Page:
The 1990s were New York's decade of spectacular resurgence. People from all over the world wanted to live in New York â€” and still do. There's just one problem facing these new New Yorkers: finding a decent, affordable place to live.
New York's traditional remedy has been government-funded housing subsidies. Today, with the city in fiscal crisis, even the most strident subsidy proponents recognize that more spending is unrealistic. Now, with even housing advocates calling for a degree of deregulation and Mayor Bloomberg apparently willing to consider private-sector solutions to city problems, the city may finally enact some overdue housing reforms.
The need has never been clearer. The city is at least 140,000 units short of what it minimally needs to house its 8 million people. If one also factors in the need to replace â€” as other American cities do â€” 1% of the oldest and most deteriorated dwellings, the real gap is more than 400,000 units.
Housing advocates point to the gap as proof the free market is incapable of meeting the need. But this ignores the fact that New York's housing market is the least free of any U.S. city's. The answer is stepped-up private-sector production.
How can the city unleash new housing development? Changing the city's inflexible zoning laws should be at the top of Bloomberg's list. The city actually has a great deal of vacant land â€” 749 million square feet, or 47,500 separate parcels to be precise â€” but little of it can be used for high-volume residential development. Under current zoning rules, 24% of vacant land is set aside for manufacturing, and 60% is designated for low-density residential use. In desirable parts of Manhattan and Brooklyn, development is further constrained by a variety of special districts or programs.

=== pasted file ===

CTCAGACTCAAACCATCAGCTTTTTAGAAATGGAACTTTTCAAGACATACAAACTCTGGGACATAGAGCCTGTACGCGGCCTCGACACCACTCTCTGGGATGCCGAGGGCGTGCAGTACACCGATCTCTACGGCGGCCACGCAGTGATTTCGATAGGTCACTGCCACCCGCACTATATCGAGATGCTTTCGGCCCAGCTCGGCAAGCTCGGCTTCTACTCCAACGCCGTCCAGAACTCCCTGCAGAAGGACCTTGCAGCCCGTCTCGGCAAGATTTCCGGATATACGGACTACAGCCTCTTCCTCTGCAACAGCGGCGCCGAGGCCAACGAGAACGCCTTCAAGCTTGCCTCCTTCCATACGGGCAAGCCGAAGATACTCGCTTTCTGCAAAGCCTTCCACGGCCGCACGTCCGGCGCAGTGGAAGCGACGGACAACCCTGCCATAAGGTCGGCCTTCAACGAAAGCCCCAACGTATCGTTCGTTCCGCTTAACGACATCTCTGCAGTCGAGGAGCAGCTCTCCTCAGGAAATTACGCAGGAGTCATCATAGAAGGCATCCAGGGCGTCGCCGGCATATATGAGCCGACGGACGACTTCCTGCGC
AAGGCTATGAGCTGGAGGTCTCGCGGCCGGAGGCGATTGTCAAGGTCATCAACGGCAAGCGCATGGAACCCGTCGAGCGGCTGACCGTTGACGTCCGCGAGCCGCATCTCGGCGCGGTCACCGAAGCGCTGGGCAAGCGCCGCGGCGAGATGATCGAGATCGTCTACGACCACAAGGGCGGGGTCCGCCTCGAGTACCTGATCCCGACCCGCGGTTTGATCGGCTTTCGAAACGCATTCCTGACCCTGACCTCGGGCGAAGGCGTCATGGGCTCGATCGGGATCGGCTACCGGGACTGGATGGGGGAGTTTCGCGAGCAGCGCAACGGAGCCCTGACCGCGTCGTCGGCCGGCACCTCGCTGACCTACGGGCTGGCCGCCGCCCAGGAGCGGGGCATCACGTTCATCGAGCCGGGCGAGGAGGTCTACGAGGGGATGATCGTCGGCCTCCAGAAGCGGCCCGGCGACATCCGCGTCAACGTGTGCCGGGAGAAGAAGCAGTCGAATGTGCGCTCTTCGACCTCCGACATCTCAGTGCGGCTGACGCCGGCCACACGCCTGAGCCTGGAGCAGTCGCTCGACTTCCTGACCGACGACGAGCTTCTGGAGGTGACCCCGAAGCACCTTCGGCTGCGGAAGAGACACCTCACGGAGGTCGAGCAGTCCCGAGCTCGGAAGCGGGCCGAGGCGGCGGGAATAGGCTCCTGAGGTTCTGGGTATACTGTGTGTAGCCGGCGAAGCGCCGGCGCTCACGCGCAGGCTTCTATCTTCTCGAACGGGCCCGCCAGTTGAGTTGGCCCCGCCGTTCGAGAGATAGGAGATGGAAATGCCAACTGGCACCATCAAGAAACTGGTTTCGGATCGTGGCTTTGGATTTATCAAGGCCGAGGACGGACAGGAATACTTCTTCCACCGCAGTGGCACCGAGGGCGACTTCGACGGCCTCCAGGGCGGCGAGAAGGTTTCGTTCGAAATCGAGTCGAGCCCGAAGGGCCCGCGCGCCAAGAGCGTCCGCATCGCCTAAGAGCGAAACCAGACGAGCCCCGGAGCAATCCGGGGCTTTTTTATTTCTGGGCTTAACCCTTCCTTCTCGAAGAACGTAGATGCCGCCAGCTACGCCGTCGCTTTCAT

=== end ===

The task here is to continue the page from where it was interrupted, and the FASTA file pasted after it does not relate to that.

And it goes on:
Zoning reform must be coupled with a streamlining of environmental-quality and land-use reviews. These form a costly, time-consuming gantlet that exposes builders to court challenges by antagonistic local and advocacy groups.
To bring building costs in line with other U.S. cities â€” they are now 33% higher â€” the administration needs to reform the sclerotic Buildings Department and replace the outdated building code.
Just as pernicious as government policies that constrict supply are those that distort demand. More than half the city's residential dwellings â€” including 70% of rental units â€” are priced below market levels by rent regulation or by the rent schedules of public housing, housing vouchers and other government programs.
This rent-discounting effectively freezes the market, giving price-protected tenants a strong incentive to stay where they are. As a result, turnover is a fraction of that in other cities. Anyone moving to or within the city must bid against many others for the small number of available units. This situation artificially reduces the vacancy rate and raises rents. In short, price discounts lead to price hikes.
At least some resistance to reform may be fading. A prominent advocacy coalition, Housing First, recently issued an "action plan for reducing costs and stimulating construction" that embraces zoning and land-use-review reforms, as well as reforms to the building code. And while the mayor has endorsed the city's rent regulations, in his State of the City speech he also spoke of "stimulating new investment" rather than embracing massive new government programs.
For too long, New York's leadership has shrugged off criticism of regulatory and price-setting policies because it thought they were either necessary or innocuous. New Yorkers increasingly understand they are neither, and they no longer have the ability to throw more money at the problem.
An emerging consensus for deregulation and new thinking in City Hall offer the best hope for real reform. It is past time for New Yorkers to be as well housed as other Americans.